“I desire therefore, first of all, that supplications, prayers, intercessions, and thanksgivings be made for all men…. For this is good and acceptable in the sight of God our Savior, Who will have all men to be saved and to come to the knowledge of the truth. For there is one God, and one mediator of God and men, the man Christ Jesus” (1 Tim. 2:1,3-5).
Our Lord desires that all men learn and accept the Truth, and, as the One Mediator , the “controlling agent” who brings about, influences or transmits, He has chosen to employ subordinate mediators: “It is one man that soweth, and it is another that reapeth…. I have sent you to reap that in which you did not labor” (Jn. 4:37-38). The mediation of these subordinates will be efficacious insofar as they advance the work of the One Mediator. Therefore, it is accurate to say that, while Jesus is the sole Mediator between the Father and men, there are other mediators who stand between men and Jesus :
“He that receiveth you, receiveth Me: and he that receiveth Me, receiveth Him that sent Me” (Mt. 10:40).
The claim of the Catholic Church that the Blessed Virgin Mary is a “Mediatrix” is, therefore, Scripturally based. But, how can she be called the “Mediatrix of All Graces…”? A statement by St. John Damascene (+c.750) makes for a concise reply to this question: “There is an infinite difference between the Mother of God and the servants of God.”
On Calvary, Jesus publicly proclaimed the Blessed Virgin as the Mother of His Church , and she can be this spiritual Mother only because she was first the natural Mother of Christ, the “Head” of this Mystical Body, for, as in the natural sphere, “in the order of grace likewise the head and the members are born of the same mother (St. Louis de Montfort).” This motherhood is not intended to be a merely symbolic one, for the works of God on behalf of mankind are directed towards a definite, concrete end, salvation : “For the Son of Man is come to seek, and to save that which was lost” (Lk. 19:10). If Christ made Mary the Mother of His Church, He did so for the good of the Church. She is, therefore, an active mother, taking an active role in the salvation of each and every Catholic soul. A mother provides for all the needs of her child. She does not say, “I will feed my son, but not clothe him,” or “I will clothe my daughter, but not educate her.” On the contrary, the mother is all things to her children, a dispenser of whatever mercies, kindnesses, assistance, nourishment and chastisements are needed to raise and protect the child. When Jesus rested in His Mother’s womb, He derived all His bodily sustenance from her. She gave life to His human body, sustained it and nourished it. As man, an Infant in the womb, Christ deigned to be completely dependent upon His Mother, and He did not consider this dependence in any way demeaning: “Who being in the form of God, thought it not robbery to be Himself equal to God: But emptied Himself, taking the form of a servant, being made to the likeness of men, and in habit found as a man” (Phil. 2:6-7).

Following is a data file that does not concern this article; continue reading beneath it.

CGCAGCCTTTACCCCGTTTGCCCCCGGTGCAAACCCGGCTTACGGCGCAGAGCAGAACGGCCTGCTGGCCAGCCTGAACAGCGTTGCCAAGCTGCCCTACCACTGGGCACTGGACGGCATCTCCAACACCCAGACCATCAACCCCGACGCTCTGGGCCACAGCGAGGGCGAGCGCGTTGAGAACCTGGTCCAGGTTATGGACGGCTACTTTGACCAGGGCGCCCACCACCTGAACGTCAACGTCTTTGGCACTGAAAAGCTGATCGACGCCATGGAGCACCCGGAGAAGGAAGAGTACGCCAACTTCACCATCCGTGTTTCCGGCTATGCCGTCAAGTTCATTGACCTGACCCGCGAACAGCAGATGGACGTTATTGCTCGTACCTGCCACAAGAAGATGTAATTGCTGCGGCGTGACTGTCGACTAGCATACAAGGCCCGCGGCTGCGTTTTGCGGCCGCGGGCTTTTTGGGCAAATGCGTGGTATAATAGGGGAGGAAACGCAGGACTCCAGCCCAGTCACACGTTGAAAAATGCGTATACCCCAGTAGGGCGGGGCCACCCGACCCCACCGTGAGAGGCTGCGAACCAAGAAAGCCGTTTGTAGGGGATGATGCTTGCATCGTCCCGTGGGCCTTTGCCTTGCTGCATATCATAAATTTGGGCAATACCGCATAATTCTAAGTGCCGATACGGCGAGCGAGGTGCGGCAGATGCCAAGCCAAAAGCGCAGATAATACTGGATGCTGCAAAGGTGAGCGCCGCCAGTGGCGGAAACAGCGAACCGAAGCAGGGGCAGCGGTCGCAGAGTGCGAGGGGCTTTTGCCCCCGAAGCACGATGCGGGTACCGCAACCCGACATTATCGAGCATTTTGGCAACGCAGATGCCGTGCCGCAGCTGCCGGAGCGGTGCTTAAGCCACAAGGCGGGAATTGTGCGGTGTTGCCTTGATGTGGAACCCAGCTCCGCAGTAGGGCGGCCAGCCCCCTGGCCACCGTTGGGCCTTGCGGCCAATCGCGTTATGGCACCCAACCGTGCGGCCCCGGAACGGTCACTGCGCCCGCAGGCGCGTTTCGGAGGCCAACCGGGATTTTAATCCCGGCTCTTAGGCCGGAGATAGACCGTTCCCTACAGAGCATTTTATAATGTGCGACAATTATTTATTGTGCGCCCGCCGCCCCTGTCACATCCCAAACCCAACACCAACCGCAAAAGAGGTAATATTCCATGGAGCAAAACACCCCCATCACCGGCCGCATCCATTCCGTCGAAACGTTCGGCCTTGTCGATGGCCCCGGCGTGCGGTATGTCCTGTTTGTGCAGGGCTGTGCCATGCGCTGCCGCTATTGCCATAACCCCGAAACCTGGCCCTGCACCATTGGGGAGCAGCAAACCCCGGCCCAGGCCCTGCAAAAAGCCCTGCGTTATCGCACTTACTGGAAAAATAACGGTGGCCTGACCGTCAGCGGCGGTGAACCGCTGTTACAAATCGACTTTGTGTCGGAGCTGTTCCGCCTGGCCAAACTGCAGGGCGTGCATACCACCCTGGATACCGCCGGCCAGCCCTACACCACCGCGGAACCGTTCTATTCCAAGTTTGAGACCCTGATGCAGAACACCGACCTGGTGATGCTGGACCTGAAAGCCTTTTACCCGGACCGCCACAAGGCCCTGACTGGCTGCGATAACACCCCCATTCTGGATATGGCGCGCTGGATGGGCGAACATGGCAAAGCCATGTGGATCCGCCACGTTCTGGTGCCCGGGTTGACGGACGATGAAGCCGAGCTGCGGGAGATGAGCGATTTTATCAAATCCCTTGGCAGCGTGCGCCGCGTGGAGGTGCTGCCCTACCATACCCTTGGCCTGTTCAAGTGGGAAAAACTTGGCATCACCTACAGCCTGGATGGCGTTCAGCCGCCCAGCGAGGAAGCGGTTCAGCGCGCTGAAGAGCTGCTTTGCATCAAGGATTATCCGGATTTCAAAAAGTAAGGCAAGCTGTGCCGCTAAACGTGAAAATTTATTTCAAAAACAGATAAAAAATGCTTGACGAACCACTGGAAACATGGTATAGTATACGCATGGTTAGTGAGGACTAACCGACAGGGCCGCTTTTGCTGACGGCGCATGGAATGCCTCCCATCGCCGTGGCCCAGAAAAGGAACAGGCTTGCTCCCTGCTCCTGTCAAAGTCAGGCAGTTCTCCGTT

This same Mother to whom Our Lord made Himself subject in His infancy and youth has been given to us as our Mother. She is the “Mediatrix of All Graces” because God has ordained that she “mother” the entire Church, and a mother supplies all beneficial things to her offspring. “To every one of us is given grace, according to the measure of the gift of Christ” (Eph. 4:7), taught St. Paul. Mary was indeed Full of Grace , having already received at her Immaculate Conception “the abundance of all heavenly gifts poured from the treasury of His divinity (Bl. Pope Pius IX).” This unique privilege prepared Our Lady to become the Mother of God; it also prepared her to become the Mother of all those men and women who would be called the “brethren” of her Divine Son.